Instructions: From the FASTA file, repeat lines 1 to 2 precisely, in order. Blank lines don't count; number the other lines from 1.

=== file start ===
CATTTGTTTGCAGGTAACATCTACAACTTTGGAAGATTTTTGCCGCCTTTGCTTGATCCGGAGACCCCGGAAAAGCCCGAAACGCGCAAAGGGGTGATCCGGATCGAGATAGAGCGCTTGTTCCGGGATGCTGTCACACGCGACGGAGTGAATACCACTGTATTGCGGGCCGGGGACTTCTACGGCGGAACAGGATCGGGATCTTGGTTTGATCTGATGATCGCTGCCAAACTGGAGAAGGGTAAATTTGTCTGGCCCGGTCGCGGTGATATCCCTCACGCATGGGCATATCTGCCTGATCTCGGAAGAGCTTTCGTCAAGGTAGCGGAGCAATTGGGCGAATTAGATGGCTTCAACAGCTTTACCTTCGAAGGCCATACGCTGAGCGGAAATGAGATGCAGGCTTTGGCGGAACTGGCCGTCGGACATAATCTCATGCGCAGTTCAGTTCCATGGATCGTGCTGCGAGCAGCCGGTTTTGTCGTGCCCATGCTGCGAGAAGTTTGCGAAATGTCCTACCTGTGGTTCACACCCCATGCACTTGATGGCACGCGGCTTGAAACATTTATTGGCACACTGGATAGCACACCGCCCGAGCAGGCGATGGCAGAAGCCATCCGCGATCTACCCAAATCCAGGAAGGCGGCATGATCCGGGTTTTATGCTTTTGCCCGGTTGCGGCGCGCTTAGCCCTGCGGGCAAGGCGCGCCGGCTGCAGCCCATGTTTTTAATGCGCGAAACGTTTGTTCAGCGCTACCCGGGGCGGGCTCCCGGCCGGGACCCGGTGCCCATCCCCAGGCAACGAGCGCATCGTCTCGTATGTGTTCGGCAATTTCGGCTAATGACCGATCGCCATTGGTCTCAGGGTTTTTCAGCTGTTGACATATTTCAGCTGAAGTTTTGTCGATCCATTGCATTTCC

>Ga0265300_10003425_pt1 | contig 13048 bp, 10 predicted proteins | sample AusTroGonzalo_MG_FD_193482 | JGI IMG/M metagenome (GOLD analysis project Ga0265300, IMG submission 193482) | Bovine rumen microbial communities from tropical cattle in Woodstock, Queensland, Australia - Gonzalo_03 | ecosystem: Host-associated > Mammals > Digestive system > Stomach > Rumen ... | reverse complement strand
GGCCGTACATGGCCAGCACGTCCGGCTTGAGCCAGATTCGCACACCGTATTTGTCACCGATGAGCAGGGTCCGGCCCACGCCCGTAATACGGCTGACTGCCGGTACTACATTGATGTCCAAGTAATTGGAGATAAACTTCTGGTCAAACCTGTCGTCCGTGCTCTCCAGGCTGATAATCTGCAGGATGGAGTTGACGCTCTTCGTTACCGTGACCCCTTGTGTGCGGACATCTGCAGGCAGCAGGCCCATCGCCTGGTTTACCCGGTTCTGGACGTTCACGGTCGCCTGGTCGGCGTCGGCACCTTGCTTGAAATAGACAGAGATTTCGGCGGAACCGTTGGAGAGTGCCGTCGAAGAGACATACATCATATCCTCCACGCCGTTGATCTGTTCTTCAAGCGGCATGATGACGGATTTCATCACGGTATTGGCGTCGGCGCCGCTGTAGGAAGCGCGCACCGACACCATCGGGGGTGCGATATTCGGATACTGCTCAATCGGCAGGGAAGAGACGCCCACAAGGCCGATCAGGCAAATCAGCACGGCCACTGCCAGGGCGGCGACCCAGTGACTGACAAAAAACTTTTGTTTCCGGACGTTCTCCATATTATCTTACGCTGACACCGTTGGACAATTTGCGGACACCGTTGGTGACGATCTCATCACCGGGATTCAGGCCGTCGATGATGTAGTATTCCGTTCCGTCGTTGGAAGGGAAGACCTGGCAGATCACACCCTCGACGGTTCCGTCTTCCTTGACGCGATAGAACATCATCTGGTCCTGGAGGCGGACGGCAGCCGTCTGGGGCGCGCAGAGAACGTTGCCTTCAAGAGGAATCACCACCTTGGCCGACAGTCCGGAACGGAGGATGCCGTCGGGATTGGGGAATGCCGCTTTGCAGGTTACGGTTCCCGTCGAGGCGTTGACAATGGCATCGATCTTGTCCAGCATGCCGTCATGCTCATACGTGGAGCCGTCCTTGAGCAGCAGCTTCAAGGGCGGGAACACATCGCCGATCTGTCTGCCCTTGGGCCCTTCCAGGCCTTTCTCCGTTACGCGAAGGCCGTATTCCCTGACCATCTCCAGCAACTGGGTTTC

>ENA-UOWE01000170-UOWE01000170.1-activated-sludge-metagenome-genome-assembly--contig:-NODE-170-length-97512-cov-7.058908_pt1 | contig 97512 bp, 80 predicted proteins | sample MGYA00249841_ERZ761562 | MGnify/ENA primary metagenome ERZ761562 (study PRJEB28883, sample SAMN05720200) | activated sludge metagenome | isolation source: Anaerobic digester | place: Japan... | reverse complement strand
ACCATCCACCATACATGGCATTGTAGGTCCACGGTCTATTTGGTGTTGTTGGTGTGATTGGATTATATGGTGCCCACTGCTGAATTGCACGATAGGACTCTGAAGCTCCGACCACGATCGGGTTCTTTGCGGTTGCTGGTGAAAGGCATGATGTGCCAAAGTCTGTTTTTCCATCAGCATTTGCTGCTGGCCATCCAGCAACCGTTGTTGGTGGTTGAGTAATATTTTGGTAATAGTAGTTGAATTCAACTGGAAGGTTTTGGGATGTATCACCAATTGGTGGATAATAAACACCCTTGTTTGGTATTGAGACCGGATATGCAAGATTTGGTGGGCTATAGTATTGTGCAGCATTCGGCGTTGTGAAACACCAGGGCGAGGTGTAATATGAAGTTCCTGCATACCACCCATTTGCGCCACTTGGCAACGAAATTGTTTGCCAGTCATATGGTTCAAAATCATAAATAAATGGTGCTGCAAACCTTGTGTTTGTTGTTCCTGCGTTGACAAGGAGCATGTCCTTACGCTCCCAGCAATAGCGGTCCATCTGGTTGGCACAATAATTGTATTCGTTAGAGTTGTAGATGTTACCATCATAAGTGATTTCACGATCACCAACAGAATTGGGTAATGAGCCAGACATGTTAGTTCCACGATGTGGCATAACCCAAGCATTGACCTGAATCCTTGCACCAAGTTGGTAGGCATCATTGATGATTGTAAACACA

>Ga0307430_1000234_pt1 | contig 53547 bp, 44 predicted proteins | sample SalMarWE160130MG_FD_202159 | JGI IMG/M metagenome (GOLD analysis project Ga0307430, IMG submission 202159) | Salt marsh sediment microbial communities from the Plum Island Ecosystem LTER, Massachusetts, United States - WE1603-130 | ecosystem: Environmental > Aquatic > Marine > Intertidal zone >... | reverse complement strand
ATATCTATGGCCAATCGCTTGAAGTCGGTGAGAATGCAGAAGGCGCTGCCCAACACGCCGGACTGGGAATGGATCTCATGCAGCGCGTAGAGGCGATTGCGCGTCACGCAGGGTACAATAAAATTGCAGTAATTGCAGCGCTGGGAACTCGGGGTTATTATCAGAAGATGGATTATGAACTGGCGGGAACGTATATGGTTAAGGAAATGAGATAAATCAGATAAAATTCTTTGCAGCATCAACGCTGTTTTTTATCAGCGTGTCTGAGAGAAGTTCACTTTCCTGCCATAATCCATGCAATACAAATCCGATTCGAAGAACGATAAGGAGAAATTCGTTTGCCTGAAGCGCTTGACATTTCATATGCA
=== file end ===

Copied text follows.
CATTTGTTTGCAGGTAACATCTACAACTTTGGAAGATTTTTGCCGCCTTTGCTTGATCCGGAGACCCCGGAAAAGCCCGAAACGCGCAAAGGGGTGATCCGGATCGAGATAGAGCGCTTGTTCCGGGATGCTGTCACACGCGACGGAGTGAATACCACTGTATTGCGGGCCGGGGACTTCTACGGCGGAACAGGATCGGGATCTTGGTTTGATCTGATGATCGCTGCCAAACTGGAGAAGGGTAAATTTGTCTGGCCCGGTCGCGGTGATATCCCTCACGCATGGGCATATCTGCCTGATCTCGGAAGAGCTTTCGTCAAGGTAGCGGAGCAATTGGGCGAATTAGATGGCTTCAACAGCTTTACCTTCGAAGGCCATACGCTGAGCGGAAATGAGATGCAGGCTTTGGCGGAACTGGCCGTCGGACATAATCTCATGCGCAGTTCAGTTCCATGGATCGTGCTGCGAGCAGCCGGTTTTGTCGTGCCCATGCTGCGAGAAGTTTGCGAAATGTCCTACCTGTGGTTCACACCCCATGCACTTGATGGCACGCGGCTTGAAACATTTATTGGCACACTGGATAGCACACCGCCCGAGCAGGCGATGGCAGAAGCCATCCGCGATCTACCCAAATCCAGGAAGGCGGCATGATCCGGGTTTTATGCTTTTGCCCGGTTGCGGCGCGCTTAGCCCTGCGGGCAAGGCGCGCCGGCTGCAGCCCATGTTTTTAATGCGCGAAACGTTTGTTCAGCGCTACCCGGGGCGGGCTCCCGGCCGGGACCCGGTGCCCATCCCCAGGCAACGAGCGCATCGTCTCGTATGTGTTCGGCAATTTCGGCTAATGACCGATCGCCATTGGTCTCAGGGTTTTTCAGCTGTTGACATATTTCAGCTGAAGTTTTGTCGATCCATTGCATTTCC

>Ga0265300_10003425_pt1 | contig 13048 bp, 10 predicted proteins | sample AusTroGonzalo_MG_FD_193482 | JGI IMG/M metagenome (GOLD analysis project Ga0265300, IMG submission 193482) | Bovine rumen microbial communities from tropical cattle in Woodstock, Queensland, Australia - Gonzalo_03 | ecosystem: Host-associated > Mammals > Digestive system > Stomach > Rumen ... | reverse complement strand